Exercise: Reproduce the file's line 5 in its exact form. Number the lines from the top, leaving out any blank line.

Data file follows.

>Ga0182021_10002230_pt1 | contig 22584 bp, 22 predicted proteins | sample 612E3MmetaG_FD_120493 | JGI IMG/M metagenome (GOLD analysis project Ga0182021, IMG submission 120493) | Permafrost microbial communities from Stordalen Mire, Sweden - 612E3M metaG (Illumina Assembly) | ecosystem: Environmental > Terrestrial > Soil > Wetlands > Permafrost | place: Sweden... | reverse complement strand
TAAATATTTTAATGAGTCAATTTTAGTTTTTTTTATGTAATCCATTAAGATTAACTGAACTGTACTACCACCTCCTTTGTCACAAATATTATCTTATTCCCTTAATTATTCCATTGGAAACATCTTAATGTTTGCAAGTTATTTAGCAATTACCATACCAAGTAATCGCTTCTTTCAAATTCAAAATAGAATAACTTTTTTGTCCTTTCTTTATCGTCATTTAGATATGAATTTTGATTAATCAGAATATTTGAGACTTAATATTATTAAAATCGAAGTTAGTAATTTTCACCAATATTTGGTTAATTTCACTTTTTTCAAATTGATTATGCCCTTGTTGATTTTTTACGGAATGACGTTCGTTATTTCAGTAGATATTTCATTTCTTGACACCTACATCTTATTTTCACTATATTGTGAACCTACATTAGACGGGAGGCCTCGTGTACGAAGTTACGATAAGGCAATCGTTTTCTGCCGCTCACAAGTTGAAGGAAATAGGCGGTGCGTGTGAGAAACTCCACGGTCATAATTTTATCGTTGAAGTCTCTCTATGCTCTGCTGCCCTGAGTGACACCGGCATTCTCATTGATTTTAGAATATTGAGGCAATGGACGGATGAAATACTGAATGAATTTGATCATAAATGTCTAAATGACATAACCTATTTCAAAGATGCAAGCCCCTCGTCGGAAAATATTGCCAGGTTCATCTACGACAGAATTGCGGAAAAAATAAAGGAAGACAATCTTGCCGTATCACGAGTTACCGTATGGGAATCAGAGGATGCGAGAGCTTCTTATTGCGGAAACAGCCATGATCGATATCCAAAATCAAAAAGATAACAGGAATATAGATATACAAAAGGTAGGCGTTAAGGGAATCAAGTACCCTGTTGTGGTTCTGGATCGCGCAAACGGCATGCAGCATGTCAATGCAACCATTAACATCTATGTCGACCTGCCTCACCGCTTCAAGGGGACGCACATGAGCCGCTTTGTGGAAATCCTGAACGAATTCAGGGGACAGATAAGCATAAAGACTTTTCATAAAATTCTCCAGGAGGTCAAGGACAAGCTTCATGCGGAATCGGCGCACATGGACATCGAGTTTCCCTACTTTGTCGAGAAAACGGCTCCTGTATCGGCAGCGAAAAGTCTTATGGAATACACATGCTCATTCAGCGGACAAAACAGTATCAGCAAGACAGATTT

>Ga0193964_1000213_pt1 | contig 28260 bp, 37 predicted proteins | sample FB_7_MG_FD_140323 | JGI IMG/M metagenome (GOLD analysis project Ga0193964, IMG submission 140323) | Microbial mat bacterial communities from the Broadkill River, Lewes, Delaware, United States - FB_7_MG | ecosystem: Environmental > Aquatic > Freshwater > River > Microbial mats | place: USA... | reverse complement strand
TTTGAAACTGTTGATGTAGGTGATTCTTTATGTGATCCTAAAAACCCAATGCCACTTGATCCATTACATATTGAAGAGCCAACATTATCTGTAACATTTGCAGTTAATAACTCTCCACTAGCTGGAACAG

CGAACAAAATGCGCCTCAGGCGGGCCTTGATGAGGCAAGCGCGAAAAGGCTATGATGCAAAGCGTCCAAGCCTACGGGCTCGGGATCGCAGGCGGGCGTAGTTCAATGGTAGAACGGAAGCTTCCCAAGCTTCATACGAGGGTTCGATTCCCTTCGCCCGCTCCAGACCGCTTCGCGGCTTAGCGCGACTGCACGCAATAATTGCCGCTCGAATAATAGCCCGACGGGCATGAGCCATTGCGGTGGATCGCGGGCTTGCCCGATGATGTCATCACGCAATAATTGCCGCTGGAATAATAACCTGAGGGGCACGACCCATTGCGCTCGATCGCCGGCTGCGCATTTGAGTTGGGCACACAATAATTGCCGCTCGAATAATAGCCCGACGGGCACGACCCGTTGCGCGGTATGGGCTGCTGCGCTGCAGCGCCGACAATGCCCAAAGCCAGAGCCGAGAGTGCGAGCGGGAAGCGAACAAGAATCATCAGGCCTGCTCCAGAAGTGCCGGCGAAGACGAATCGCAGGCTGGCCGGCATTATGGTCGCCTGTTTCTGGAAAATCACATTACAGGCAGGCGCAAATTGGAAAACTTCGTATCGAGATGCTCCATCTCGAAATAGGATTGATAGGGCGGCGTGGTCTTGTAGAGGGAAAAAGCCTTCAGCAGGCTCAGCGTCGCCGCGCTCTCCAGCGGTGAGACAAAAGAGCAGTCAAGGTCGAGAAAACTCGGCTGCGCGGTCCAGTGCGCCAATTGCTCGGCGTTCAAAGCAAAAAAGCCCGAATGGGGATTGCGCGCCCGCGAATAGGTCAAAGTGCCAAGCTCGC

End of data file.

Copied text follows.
CGAACAAAATGCGCCTCAGGCGGGCCTTGATGAGGCAAGCGCGAAAAGGCTATGATGCAAAGCGTCCAAGCCTACGGGCTCGGGATCGCAGGCGGGCGTAGTTCAATGGTAGAACGGAAGCTTCCCAAGCTTCATACGAGGGTTCGATTCCCTTCGCCCGCTCCAGACCGCTTCGCGGCTTAGCGCGACTGCACGCAATAATTGCCGCTCGAATAATAGCCCGACGGGCATGAGCCATTGCGGTGGATCGCGGGCTTGCCCGATGATGTCATCACGCAATAATTGCCGCTGGAATAATAACCTGAGGGGCACGACCCATTGCGCTCGATCGCCGGCTGCGCATTTGAGTTGGGCACACAATAATTGCCGCTCGAATAATAGCCCGACGGGCACGACCCGTTGCGCGGTATGGGCTGCTGCGCTGCAGCGCCGACAATGCCCAAAGCCAGAGCCGAGAGTGCGAGCGGGAAGCGAACAAGAATCATCAGGCCTGCTCCAGAAGTGCCGGCGAAGACGAATCGCAGGCTGGCCGGCATTATGGTCGCCTGTTTCTGGAAAATCACATTACAGGCAGGCGCAAATTGGAAAACTTCGTATCGAGATGCTCCATCTCGAAATAGGATTGATAGGGCGGCGTGGTCTTGTAGAGGGAAAAAGCCTTCAGCAGGCTCAGCGTCGCCGCGCTCTCCAGCGGTGAGACAAAAGAGCAGTCAAGGTCGAGAAAACTCGGCTGCGCGGTCCAGTGCGCCAATTGCTCGGCGTTCAAAGCAAAAAAGCCCGAATGGGGATTGCGCGCCCGCGAATAGGTCAAAGTGCCAAGCTCGC